Google Outlines Vision for a More Private Web
Writing in The Keyword on 22 August, Justin Schuh, Director of Chrome Engineering, outlined a plan to "develop a set of standards" to enhance user privacy on the web.
Named Privacy Sandbox, the plan proposes privacy budgets, wherein browsers will allow websites to collect group information through API calls without exposing individual anonymity. When a site's budget depletes, the browser ignores any further calls from the website.
Schuh states that: "We want to find a solution that both really protects user privacy and also helps content remain freely accessible on the web."
The latter part is significant as, according to Google, on average, publishers lose up to 52% of revenue when advertising is made less relevant through the blocking of cookies.
As Schuh admits in conversation with TechCrunch: "It’s going to be a multi-year journey".
In a separate post, published on The Chromium Blog, Google called for ideas from the web community to help develop these new standards.
Websites that receive income from onsite advertising should consider how the Privacy Sandbox could affect revenue. Read through the early proposals outlined by Google.
Google Updates Dynamic Rendering Document
Taking to Twitter on 22 August, Google’s Martin Splitt announced that he had updated Google’s support page on dynamic rendering.
Yay! @LizziHarvey and I updated the dynamic rendering docs to clarify a very frequent question: Is dynamic rendering considered cloaking? The answer shouldn't surprise you 😂 https://t.co/l4s3JkOLcx pic.twitter.com/IH4MY8firS— Martin Splitt @ 🔜🇨🇦#WebUnleashed #Toronto (@g33konaut) August 22, 2019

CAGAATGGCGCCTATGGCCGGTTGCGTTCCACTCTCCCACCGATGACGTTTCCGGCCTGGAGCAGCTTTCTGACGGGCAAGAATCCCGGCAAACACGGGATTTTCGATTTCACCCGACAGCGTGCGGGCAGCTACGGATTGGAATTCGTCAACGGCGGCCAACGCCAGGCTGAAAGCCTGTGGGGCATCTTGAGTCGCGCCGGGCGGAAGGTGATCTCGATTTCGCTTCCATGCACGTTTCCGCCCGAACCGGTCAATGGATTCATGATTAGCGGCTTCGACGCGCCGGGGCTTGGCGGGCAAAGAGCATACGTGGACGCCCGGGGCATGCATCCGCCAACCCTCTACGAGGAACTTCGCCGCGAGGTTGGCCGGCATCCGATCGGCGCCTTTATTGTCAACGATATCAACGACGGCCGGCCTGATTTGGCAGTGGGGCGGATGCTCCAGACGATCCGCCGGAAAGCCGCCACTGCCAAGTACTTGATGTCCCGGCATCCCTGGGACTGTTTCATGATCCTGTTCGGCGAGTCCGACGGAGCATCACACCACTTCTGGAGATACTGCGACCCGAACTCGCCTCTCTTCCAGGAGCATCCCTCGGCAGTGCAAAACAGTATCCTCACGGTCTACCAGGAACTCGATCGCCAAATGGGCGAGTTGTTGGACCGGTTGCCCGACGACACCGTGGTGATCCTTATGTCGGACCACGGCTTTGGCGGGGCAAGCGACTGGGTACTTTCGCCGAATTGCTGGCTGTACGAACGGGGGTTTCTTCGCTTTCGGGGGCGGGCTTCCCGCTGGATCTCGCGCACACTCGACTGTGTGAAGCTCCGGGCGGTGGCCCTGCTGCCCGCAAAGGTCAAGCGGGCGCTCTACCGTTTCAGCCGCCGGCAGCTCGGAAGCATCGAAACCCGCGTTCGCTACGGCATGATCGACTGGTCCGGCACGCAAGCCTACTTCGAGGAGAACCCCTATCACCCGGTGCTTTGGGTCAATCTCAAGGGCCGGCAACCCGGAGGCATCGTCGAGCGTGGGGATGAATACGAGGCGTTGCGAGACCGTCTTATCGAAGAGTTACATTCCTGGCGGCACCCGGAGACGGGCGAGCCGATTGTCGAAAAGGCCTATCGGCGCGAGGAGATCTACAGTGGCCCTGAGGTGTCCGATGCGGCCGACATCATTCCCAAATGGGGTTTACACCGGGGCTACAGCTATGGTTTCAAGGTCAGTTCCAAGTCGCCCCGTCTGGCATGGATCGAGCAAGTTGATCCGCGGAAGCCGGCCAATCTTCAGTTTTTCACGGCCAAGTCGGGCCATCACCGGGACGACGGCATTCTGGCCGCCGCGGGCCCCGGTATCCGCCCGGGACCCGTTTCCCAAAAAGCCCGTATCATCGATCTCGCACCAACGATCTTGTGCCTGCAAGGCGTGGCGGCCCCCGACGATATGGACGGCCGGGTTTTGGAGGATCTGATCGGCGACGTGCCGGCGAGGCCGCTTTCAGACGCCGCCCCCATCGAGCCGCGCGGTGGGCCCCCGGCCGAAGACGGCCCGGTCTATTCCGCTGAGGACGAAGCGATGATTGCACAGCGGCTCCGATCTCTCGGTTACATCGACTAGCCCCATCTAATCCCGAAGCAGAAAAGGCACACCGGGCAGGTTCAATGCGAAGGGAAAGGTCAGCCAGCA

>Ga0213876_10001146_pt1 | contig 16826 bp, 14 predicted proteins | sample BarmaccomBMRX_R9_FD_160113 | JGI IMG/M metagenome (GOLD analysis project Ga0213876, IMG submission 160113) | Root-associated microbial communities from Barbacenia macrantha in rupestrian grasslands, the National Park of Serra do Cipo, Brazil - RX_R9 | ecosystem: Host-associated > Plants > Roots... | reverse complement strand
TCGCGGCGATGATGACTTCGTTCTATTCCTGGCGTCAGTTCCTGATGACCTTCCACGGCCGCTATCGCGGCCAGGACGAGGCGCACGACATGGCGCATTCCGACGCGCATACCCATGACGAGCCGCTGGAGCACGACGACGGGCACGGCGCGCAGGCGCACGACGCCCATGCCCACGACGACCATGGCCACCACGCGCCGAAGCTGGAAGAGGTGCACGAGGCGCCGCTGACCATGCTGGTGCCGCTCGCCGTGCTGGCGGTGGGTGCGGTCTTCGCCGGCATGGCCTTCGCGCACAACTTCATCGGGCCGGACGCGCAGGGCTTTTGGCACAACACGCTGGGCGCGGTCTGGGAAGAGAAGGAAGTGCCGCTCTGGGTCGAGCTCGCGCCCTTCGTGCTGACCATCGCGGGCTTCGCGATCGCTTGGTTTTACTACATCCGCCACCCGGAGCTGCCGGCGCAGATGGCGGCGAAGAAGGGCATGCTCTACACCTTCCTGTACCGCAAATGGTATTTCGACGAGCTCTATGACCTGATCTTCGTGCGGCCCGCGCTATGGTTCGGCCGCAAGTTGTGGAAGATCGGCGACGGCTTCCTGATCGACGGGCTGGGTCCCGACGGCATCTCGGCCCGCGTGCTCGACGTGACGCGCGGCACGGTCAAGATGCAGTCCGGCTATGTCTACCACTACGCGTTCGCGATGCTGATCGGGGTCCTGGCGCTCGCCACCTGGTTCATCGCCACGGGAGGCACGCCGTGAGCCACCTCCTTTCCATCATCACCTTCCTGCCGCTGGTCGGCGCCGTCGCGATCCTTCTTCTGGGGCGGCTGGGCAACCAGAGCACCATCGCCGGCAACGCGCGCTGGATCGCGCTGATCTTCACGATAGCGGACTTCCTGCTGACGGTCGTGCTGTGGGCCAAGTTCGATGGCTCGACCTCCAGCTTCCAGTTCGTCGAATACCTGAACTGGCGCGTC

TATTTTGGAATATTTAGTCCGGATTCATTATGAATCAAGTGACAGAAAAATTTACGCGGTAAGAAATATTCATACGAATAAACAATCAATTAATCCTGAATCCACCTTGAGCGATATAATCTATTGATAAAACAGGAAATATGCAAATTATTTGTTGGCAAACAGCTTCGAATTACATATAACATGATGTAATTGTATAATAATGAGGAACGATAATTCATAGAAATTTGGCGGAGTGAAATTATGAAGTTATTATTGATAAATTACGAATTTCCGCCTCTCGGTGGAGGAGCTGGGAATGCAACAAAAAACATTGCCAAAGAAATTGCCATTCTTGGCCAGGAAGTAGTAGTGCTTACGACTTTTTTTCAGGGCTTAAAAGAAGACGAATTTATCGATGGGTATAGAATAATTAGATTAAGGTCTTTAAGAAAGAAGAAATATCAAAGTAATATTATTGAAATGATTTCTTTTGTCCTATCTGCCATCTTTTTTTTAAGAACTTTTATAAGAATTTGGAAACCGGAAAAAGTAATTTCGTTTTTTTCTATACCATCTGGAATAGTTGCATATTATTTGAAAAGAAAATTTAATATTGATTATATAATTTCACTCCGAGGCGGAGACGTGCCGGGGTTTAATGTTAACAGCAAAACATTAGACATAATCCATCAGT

The updated document now reads: "Googlebot generally doesn’t consider dynamic rendering as cloaking. As long as your dynamic rendering produces similar content, Googlebot won’t view dynamic rendering as cloaking."
Ensure that your site does not serve different information to users and search engines. You can read more about what is considered cloaking in this Search Console Help guide.
Chrome to Support Lazy Loading at Desktop Level
In an announcement on Web.dev, Google stated that Chrome would soon support lazy loading on desktop.
For webmasters without the skills of a developer, lazy loading can be implemented with just a basic knowledge of HTML, as seen below:
Supported values include:
Lazy loading decreases load time as modules load on demand. This can be advantageous for users if their bandwidth is slow. The feature is to be updated until the stable version of Chrome 76 is released.
Read through the announcement and consider whether your site’s performance could benefit from lazy loaded pages.
Testing Tools Updated
Writing on The Webmaster Central Blog on 7 August, Google announced that it had updated its testing tools so that they are using the evergreen chromium renderer.
Websites using ES6+, Web Components, and other platform features will now be rendered with the latest stable Chromium, in Googlebot and Google’s other testing tools.
The changes will affect rendering within:
- Search Console's URL inspection tool
- Mobile-friendly test
- Rich results test
- AMP test
Webmasters are now able to view precisely what Googlebot sees during a crawl. If you conduct a test with the updated tools, it means that you can entirely rely on the results provided.